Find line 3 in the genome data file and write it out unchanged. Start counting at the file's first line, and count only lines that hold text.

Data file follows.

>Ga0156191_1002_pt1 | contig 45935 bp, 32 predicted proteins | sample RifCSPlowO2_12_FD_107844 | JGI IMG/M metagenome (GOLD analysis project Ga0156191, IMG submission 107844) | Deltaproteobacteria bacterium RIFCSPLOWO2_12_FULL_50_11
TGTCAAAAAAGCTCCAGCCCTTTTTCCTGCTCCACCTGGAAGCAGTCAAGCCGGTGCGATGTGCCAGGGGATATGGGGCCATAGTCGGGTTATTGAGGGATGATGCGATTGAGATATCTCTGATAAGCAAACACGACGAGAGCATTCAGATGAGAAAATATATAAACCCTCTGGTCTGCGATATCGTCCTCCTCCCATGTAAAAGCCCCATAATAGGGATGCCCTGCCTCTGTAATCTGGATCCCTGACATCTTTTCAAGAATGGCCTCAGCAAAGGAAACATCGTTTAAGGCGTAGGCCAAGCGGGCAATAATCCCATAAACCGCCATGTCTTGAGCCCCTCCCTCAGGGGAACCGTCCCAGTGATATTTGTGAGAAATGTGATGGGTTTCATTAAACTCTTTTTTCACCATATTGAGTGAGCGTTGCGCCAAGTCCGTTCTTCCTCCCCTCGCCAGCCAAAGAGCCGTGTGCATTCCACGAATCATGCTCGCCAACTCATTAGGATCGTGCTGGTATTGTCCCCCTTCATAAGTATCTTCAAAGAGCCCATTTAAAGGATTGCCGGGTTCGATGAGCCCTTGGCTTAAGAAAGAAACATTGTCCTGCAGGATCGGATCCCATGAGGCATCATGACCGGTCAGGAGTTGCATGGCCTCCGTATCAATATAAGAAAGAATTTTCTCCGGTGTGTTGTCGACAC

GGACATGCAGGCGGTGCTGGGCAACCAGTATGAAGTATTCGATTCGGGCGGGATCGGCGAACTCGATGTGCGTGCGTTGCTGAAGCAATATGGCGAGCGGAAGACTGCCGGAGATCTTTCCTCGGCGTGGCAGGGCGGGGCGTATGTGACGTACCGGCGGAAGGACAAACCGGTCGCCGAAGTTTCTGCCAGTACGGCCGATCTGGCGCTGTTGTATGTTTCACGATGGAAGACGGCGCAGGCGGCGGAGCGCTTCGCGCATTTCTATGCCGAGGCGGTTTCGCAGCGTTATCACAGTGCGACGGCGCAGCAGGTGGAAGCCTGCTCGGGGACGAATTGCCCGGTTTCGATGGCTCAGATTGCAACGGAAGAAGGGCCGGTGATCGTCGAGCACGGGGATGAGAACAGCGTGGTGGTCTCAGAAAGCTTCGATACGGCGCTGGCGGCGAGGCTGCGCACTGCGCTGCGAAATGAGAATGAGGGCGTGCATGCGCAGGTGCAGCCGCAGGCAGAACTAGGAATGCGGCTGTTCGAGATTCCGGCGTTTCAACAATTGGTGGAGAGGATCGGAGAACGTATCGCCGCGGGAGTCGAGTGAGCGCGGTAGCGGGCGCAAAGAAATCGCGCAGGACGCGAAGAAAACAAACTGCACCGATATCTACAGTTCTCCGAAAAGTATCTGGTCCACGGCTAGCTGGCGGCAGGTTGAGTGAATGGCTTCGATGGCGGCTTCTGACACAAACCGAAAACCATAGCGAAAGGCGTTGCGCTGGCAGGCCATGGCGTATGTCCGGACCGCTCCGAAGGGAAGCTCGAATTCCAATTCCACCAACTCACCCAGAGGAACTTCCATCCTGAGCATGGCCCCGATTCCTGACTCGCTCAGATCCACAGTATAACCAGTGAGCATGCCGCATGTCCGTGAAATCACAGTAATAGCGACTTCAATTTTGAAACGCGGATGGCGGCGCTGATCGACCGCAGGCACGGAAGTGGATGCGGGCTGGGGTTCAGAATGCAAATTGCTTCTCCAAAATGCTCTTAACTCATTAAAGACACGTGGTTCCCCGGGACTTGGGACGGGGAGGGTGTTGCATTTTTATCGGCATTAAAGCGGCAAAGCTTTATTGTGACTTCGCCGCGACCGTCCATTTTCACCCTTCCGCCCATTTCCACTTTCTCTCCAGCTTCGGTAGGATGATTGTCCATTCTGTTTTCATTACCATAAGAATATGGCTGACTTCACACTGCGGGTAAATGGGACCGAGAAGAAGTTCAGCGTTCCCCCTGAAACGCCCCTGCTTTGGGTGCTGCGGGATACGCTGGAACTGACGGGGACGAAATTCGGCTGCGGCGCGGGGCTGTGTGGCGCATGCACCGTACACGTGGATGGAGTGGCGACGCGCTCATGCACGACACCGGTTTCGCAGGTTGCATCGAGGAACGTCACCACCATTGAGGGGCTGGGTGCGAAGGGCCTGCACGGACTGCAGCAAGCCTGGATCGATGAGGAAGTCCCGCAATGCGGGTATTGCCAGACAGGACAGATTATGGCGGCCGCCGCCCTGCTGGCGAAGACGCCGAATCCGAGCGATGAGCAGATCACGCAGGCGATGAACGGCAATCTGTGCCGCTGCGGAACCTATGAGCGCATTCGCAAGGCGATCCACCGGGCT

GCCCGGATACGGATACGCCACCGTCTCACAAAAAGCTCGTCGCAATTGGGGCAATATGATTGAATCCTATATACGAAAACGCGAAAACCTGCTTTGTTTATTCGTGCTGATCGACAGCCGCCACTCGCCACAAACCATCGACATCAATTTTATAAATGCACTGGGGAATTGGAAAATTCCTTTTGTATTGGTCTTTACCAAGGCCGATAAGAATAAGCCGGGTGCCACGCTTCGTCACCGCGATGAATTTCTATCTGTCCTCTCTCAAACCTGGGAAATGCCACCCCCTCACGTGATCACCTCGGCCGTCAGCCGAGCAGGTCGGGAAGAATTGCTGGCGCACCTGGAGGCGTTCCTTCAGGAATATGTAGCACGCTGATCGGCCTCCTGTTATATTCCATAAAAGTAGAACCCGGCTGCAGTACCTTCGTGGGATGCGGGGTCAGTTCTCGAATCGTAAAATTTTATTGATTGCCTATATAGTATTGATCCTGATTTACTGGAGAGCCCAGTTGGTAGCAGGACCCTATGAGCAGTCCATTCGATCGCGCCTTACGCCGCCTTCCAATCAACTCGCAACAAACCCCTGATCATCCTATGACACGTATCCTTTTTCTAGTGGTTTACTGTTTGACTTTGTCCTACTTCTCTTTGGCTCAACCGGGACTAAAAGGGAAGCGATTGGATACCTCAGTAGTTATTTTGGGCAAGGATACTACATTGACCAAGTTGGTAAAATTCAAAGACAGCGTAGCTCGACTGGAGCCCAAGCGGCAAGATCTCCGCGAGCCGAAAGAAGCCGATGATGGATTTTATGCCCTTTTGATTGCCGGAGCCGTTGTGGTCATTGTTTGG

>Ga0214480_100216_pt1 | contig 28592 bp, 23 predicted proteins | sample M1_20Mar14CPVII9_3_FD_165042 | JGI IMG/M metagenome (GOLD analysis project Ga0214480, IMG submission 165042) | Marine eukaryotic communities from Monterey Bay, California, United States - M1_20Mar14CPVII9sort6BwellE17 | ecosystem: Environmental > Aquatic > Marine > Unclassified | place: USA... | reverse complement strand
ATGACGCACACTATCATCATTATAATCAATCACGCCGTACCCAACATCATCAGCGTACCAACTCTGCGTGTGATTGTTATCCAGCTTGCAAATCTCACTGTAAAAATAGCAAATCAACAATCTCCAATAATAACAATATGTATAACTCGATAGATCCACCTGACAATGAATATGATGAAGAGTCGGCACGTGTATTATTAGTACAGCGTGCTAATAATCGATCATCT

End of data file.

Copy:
GGACATGCAGGCGGTGCTGGGCAACCAGTATGAAGTATTCGATTCGGGCGGGATCGGCGAACTCGATGTGCGTGCGTTGCTGAAGCAATATGGCGAGCGGAAGACTGCCGGAGATCTTTCCTCGGCGTGGCAGGGCGGGGCGTATGTGACGTACCGGCGGAAGGACAAACCGGTCGCCGAAGTTTCTGCCAGTACGGCCGATCTGGCGCTGTTGTATGTTTCACGATGGAAGACGGCGCAGGCGGCGGAGCGCTTCGCGCATTTCTATGCCGAGGCGGTTTCGCAGCGTTATCACAGTGCGACGGCGCAGCAGGTGGAAGCCTGCTCGGGGACGAATTGCCCGGTTTCGATGGCTCAGATTGCAACGGAAGAAGGGCCGGTGATCGTCGAGCACGGGGATGAGAACAGCGTGGTGGTCTCAGAAAGCTTCGATACGGCGCTGGCGGCGAGGCTGCGCACTGCGCTGCGAAATGAGAATGAGGGCGTGCATGCGCAGGTGCAGCCGCAGGCAGAACTAGGAATGCGGCTGTTCGAGATTCCGGCGTTTCAACAATTGGTGGAGAGGATCGGAGAACGTATCGCCGCGGGAGTCGAGTGAGCGCGGTAGCGGGCGCAAAGAAATCGCGCAGGACGCGAAGAAAACAAACTGCACCGATATCTACAGTTCTCCGAAAAGTATCTGGTCCACGGCTAGCTGGCGGCAGGTTGAGTGAATGGCTTCGATGGCGGCTTCTGACACAAACCGAAAACCATAGCGAAAGGCGTTGCGCTGGCAGGCCATGGCGTATGTCCGGACCGCTCCGAAGGGAAGCTCGAATTCCAATTCCACCAACTCACCCAGAGGAACTTCCATCCTGAGCATGGCCCCGATTCCTGACTCGCTCAGATCCACAGTATAACCAGTGAGCATGCCGCATGTCCGTGAAATCACAGTAATAGCGACTTCAATTTTGAAACGCGGATGGCGGCGCTGATCGACCGCAGGCACGGAAGTGGATGCGGGCTGGGGTTCAGAATGCAAATTGCTTCTCCAAAATGCTCTTAACTCATTAAAGACACGTGGTTCCCCGGGACTTGGGACGGGGAGGGTGTTGCATTTTTATCGGCATTAAAGCGGCAAAGCTTTATTGTGACTTCGCCGCGACCGTCCATTTTCACCCTTCCGCCCATTTCCACTTTCTCTCCAGCTTCGGTAGGATGATTGTCCATTCTGTTTTCATTACCATAAGAATATGGCTGACTTCACACTGCGGGTAAATGGGACCGAGAAGAAGTTCAGCGTTCCCCCTGAAACGCCCCTGCTTTGGGTGCTGCGGGATACGCTGGAACTGACGGGGACGAAATTCGGCTGCGGCGCGGGGCTGTGTGGCGCATGCACCGTACACGTGGATGGAGTGGCGACGCGCTCATGCACGACACCGGTTTCGCAGGTTGCATCGAGGAACGTCACCACCATTGAGGGGCTGGGTGCGAAGGGCCTGCACGGACTGCAGCAAGCCTGGATCGATGAGGAAGTCCCGCAATGCGGGTATTGCCAGACAGGACAGATTATGGCGGCCGCCGCCCTGCTGGCGAAGACGCCGAATCCGAGCGATGAGCAGATCACGCAGGCGATGAACGGCAATCTGTGCCGCTGCGGAACCTATGAGCGCATTCGCAAGGCGATCCACCGGGCT